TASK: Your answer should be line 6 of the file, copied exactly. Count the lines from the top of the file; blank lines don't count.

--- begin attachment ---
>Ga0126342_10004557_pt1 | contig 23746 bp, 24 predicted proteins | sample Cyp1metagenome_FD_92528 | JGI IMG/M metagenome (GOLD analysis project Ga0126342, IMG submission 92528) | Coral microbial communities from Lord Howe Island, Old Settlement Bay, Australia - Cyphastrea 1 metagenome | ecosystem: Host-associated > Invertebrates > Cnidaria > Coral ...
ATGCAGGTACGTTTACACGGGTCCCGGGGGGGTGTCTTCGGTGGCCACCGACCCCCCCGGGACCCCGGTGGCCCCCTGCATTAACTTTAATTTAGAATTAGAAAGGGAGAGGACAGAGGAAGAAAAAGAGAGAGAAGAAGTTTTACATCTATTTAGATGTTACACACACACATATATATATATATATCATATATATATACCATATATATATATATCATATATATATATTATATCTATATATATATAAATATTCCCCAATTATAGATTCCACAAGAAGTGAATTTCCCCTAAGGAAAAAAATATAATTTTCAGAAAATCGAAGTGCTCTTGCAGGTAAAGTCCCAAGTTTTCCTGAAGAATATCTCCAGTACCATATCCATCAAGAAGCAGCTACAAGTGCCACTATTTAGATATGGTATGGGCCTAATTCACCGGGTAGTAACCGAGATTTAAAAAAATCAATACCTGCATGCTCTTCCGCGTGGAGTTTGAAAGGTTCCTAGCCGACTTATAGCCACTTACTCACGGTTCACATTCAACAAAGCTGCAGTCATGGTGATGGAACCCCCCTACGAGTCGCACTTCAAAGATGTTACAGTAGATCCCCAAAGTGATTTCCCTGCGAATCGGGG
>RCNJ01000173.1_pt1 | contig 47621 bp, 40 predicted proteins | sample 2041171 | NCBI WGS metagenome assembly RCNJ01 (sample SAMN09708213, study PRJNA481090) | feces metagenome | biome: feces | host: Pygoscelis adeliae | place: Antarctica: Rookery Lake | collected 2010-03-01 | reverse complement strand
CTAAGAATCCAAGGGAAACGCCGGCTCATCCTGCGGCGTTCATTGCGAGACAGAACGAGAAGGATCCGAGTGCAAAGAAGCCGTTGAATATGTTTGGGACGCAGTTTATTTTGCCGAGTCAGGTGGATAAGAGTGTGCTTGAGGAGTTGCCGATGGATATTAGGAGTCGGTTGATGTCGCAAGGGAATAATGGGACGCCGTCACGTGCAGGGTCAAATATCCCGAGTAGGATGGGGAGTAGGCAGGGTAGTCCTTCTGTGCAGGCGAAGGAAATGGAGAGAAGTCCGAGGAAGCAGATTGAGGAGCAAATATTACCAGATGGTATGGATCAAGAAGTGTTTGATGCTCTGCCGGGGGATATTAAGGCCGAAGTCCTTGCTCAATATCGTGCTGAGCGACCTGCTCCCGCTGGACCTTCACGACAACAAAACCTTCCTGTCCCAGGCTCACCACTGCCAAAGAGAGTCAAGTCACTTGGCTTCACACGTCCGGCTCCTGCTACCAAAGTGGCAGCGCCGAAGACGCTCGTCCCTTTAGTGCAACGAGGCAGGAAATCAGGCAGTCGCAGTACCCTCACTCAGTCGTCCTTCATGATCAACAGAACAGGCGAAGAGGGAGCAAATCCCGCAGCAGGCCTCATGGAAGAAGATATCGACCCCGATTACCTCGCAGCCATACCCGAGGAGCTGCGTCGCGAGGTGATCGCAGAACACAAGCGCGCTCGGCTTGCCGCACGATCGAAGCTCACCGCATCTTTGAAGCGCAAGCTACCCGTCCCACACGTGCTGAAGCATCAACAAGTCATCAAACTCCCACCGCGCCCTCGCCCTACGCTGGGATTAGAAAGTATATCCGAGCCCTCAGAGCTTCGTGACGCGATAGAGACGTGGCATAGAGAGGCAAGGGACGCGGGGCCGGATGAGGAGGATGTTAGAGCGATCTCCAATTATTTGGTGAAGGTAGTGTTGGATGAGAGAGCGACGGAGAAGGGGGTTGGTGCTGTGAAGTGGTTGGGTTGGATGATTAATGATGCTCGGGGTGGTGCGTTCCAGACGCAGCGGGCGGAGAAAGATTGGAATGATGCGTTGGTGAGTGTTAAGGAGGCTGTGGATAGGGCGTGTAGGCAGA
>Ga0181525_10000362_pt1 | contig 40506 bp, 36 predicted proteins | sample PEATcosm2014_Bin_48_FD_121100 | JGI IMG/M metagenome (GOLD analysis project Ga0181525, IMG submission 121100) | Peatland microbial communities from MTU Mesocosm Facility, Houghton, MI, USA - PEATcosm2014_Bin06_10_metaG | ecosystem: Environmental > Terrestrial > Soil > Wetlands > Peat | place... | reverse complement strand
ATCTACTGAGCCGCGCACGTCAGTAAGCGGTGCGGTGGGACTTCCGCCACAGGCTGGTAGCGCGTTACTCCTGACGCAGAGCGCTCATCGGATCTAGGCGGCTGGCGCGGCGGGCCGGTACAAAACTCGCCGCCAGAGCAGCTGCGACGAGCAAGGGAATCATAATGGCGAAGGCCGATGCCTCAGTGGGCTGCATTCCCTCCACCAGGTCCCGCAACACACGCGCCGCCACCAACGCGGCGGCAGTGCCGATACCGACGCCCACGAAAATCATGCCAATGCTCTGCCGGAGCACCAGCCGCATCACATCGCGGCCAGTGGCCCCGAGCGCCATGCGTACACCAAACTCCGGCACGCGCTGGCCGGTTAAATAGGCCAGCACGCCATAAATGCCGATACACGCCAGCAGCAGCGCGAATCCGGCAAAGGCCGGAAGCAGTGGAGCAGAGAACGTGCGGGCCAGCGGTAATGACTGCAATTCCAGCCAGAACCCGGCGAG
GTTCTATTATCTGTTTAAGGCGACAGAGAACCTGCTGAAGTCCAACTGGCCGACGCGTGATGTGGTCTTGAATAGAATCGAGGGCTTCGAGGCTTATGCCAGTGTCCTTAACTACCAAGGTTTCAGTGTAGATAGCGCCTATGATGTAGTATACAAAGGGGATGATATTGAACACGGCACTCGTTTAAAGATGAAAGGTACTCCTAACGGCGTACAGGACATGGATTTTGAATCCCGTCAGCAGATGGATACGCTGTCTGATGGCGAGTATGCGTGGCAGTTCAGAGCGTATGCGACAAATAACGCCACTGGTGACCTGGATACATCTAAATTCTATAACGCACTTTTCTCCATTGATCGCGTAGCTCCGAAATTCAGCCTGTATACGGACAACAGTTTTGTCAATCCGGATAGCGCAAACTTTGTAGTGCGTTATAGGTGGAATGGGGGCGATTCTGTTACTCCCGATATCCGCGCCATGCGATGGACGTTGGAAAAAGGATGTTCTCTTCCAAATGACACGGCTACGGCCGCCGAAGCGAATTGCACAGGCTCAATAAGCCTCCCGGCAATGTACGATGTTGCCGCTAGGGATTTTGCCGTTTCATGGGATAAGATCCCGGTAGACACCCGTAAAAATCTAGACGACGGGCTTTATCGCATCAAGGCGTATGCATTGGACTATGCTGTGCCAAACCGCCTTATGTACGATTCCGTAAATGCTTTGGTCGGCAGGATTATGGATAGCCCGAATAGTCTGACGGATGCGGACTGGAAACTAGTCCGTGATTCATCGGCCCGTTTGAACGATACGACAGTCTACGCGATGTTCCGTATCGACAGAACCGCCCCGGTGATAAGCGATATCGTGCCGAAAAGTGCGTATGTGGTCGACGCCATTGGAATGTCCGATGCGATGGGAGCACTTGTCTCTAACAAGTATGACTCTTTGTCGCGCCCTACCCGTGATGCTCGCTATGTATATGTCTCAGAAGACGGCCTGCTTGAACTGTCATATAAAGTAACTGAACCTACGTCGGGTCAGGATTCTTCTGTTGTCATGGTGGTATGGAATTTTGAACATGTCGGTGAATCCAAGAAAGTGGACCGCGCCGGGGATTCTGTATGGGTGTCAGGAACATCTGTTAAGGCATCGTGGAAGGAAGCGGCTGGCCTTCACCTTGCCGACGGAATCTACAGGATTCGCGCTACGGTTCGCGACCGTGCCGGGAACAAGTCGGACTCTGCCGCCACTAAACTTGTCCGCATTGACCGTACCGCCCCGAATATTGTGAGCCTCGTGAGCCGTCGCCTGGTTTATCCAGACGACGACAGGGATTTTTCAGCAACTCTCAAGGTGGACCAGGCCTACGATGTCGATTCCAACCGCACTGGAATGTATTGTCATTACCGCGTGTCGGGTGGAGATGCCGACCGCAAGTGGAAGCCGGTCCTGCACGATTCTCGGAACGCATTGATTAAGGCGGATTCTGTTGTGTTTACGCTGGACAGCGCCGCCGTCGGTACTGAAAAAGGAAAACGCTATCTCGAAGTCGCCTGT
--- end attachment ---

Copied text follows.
ATCTACTGAGCCGCGCACGTCAGTAAGCGGTGCGGTGGGACTTCCGCCACAGGCTGGTAGCGCGTTACTCCTGACGCAGAGCGCTCATCGGATCTAGGCGGCTGGCGCGGCGGGCCGGTACAAAACTCGCCGCCAGAGCAGCTGCGACGAGCAAGGGAATCATAATGGCGAAGGCCGATGCCTCAGTGGGCTGCATTCCCTCCACCAGGTCCCGCAACACACGCGCCGCCACCAACGCGGCGGCAGTGCCGATACCGACGCCCACGAAAATCATGCCAATGCTCTGCCGGAGCACCAGCCGCATCACATCGCGGCCAGTGGCCCCGAGCGCCATGCGTACACCAAACTCCGGCACGCGCTGGCCGGTTAAATAGGCCAGCACGCCATAAATGCCGATACACGCCAGCAGCAGCGCGAATCCGGCAAAGGCCGGAAGCAGTGGAGCAGAGAACGTGCGGGCCAGCGGTAATGACTGCAATTCCAGCCAGAACCCGGCGAG